In July 2011, a New York City immigration court judge entered a notable order: she suppressed evidence that an alien had entered the United States illegally. (1) A review of the circumstances precipitating the alien's arrest, however, would make the grant of a suppression remedy seem unexceptional to any attorney versed in Fourth Amendment doctrine.
In 2007, the respondent alien awoke one morning at five o'clock to the sound of agents shouting "Police, police, open the door!" (2) Next, according to the respondent's unrefuted testimony, the air conditioner unit in the window next to his bed collapsed, the windowpane flew open, and an arm reached through the window to bludgeon the respondent in the head three times with a heavy flashlight. (3) The arm belonged to an agent of U.S. Immigration and Customs Enforcement (ICE). (4) Without consent, approximately ten agents soon entered the apartment through the front door; four agents then came into the respondent's bedroom, and one placed him in handcuffs. (5) Though the agents had an ICE-issued administrative warrant to arrest a different occupant of the household for unlawful presence, the agents did not have probable cause to believe that the respondent had no right to be in the country. (6) ICE then transported the respondent to a processing facility in Manhattan, where agents, speaking almost entirely in English, pressured respondent to sign a statement admitting he lived in the country without authorization. (7) After seven hours in custody, he signed. (8)
In a criminal trial, even the most ardent skeptic of the efficacy of the exclusionary rule would struggle to find doctrinal wiggle room to avoid suppressing evidence obtained through exploitation of this misconduct. (9) But what distinguished this decision is that, in removal hearings, the availability of a suppression remedy is the exception, not the rule. Nearly thirty years ago, the Supreme Court held in INS v. Lopez-Mendoza (10) that the Fourth Amendment exclusionary rule is generally unavailable to immigrants ensnared by the country's immigration enforcement regime. (11) But at the end of her majority opinion in Lopez-Mendoza, Justice O'Connor expressly refrained from reaching the question of the exclusionary rule's availability for "egregious violations of [the] Fourth Amendment." (12) It was this implied egregiousness exception that the immigration judge in New York invoked to grant the respondent alien's request for suppression, and it is this exception that sustains a small body of civil immigration suppression jurisprudence.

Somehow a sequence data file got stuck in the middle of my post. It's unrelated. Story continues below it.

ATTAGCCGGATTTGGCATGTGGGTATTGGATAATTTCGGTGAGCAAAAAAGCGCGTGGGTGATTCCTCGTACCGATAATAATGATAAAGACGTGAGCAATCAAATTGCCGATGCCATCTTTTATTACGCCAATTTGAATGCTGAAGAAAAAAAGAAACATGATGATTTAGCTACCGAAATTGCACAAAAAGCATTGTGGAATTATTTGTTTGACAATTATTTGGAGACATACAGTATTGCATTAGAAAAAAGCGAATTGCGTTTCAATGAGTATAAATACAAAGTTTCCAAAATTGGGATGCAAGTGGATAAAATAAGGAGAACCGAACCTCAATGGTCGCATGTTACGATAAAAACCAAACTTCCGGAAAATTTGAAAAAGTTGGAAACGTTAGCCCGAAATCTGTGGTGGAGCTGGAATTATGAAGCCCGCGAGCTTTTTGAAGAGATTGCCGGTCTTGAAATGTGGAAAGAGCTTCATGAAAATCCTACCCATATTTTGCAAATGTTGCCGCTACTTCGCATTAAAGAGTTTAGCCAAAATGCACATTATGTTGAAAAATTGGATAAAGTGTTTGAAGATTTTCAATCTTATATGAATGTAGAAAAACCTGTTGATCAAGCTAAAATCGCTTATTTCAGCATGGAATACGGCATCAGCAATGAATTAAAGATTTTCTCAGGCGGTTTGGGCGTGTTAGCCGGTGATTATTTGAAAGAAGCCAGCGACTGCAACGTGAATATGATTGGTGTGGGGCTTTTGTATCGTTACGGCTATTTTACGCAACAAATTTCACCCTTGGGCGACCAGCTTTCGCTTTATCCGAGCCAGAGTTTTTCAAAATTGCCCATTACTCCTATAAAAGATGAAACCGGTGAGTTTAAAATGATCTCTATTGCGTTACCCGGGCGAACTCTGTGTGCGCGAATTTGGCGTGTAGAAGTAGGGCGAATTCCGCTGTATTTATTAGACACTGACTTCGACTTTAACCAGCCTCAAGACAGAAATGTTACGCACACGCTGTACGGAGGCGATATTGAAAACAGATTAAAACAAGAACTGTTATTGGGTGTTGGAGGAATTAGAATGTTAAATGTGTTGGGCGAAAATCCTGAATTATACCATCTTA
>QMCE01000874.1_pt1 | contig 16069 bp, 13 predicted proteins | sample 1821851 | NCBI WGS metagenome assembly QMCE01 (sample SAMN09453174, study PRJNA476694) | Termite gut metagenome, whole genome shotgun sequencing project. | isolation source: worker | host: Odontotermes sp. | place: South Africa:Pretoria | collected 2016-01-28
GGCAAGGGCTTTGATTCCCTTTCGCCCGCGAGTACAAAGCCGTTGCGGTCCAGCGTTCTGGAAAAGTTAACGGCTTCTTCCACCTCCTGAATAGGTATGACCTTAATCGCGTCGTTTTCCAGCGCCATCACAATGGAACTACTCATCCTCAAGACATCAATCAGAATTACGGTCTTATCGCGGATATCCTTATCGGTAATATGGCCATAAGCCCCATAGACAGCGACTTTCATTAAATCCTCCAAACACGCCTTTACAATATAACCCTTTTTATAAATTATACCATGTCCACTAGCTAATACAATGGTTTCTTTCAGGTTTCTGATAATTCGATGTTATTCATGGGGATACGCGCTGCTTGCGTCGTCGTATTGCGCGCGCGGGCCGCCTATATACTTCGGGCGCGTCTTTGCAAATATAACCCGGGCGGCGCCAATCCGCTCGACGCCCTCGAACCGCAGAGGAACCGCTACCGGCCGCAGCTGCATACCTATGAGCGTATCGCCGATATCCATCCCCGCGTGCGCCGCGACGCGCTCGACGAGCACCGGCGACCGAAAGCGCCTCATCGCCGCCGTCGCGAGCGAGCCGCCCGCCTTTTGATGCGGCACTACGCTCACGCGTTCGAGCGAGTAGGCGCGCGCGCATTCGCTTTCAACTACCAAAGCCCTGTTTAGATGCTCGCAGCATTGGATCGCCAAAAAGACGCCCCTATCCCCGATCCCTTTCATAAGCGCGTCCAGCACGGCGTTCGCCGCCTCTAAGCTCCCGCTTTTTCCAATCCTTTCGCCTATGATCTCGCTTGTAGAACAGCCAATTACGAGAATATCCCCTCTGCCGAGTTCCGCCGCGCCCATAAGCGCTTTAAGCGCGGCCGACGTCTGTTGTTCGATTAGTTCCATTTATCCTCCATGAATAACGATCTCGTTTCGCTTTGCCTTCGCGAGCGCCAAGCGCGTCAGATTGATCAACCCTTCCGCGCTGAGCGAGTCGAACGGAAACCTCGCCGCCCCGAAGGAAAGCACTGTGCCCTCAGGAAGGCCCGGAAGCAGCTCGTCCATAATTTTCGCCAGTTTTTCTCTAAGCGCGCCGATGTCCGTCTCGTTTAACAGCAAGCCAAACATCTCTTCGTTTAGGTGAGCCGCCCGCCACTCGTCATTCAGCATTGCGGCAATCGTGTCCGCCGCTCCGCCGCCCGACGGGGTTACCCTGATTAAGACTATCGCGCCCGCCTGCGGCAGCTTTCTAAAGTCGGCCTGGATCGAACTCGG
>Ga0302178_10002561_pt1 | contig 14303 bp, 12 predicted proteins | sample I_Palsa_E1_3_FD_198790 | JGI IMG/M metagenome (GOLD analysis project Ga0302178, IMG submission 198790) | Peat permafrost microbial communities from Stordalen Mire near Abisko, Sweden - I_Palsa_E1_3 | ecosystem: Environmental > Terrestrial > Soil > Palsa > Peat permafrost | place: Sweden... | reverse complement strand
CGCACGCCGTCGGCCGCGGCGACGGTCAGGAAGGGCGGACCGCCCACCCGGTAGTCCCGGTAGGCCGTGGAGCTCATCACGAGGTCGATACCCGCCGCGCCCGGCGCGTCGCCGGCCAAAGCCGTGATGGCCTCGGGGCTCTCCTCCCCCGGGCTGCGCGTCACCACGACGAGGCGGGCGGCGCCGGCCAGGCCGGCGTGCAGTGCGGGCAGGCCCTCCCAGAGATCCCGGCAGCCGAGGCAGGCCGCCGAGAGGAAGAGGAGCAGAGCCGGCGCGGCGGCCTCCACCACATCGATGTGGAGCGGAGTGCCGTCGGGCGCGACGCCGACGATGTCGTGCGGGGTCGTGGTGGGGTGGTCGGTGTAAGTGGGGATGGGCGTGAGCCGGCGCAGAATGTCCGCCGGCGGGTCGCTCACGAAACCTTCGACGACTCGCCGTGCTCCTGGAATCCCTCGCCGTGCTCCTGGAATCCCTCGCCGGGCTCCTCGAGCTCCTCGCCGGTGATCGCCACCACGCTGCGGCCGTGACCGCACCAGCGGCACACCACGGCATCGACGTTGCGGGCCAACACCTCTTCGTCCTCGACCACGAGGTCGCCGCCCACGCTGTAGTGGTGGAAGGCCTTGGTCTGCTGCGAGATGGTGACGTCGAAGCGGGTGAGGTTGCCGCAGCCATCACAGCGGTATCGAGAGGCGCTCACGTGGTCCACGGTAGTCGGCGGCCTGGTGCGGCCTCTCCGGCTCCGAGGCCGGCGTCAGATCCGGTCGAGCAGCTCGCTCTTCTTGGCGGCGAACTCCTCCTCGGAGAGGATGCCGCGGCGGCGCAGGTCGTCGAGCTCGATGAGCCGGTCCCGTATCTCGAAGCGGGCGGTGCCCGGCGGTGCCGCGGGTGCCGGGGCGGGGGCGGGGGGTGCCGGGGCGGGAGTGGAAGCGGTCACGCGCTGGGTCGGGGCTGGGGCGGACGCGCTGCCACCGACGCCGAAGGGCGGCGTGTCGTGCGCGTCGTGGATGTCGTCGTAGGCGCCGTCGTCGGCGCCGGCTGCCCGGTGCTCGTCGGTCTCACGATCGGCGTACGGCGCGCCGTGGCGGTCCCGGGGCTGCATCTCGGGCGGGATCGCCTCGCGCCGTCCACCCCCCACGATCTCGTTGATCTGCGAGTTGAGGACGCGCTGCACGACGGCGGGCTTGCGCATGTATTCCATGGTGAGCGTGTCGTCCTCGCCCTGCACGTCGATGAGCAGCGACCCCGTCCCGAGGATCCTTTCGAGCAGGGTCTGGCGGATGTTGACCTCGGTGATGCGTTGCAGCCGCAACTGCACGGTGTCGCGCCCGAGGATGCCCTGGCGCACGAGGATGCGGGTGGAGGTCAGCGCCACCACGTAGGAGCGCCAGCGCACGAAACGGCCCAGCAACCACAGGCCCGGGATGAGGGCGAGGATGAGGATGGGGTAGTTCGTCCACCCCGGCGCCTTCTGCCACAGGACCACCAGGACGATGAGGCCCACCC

Despite this limited opening for lodging suppression motions, courts rarely grant the remedy, and in practice almost entirely excuse the immigration-enforcement regime from Fourth Amendment strictures. One avenue, then, for channeling disquiet about an unwieldy and unsupervised immigration-enforcement apparatus vested with authority to levy increasingly harsh punishments upon the nation's undocumented immigrant population (13) would be to reconsider Lopez-Mendoza and make the exclusionary rule generally available in removal hearings.
This Chapter begins in section A by introducing Lopez-Mendoza and situating its holding within modern exclusionary rule doctrine. Section B then critically examines two features of the status quo: first, the lower courts' troubled experience attempting to make sense of the Lopez-Mendoza "egregiousness" exception, and second, an emerging lower-court interpretation that unwisely exempts state and local officials from even the limited judicial scrutiny of the Lopez-Mendoza regime. One reason for revisiting Lopez-Mendoza, then, is simply to provide helpful clarity for lower courts in construing the egregiousness exception. Section C, however, goes on to make the more aggressive case for revisiting the core holding of Lopez-Mendoza entirely. That section illustrates why assumptions crucial to Lopez-Mendoza's calculus have not withstood changes to immigration enforcement or, in the wake of Supreme Court's recent judgment in Arizona v. …